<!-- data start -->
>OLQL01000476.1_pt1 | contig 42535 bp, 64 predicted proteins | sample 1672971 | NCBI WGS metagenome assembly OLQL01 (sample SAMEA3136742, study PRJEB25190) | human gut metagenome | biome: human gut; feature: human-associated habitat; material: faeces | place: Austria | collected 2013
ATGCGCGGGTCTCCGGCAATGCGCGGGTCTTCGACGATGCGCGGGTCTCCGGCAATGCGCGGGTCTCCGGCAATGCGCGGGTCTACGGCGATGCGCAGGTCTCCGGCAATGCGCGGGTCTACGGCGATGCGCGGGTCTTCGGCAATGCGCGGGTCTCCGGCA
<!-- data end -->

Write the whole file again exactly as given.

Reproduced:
>OLQL01000476.1_pt1 | contig 42535 bp, 64 predicted proteins | sample 1672971 | NCBI WGS metagenome assembly OLQL01 (sample SAMEA3136742, study PRJEB25190) | human gut metagenome | biome: human gut; feature: human-associated habitat; material: faeces | place: Austria | collected 2013
ATGCGCGGGTCTCCGGCAATGCGCGGGTCTTCGACGATGCGCGGGTCTCCGGCAATGCGCGGGTCTCCGGCAATGCGCGGGTCTACGGCGATGCGCAGGTCTCCGGCAATGCGCGGGTCTACGGCGATGCGCGGGTCTTCGGCAATGCGCGGGTCTCCGGCA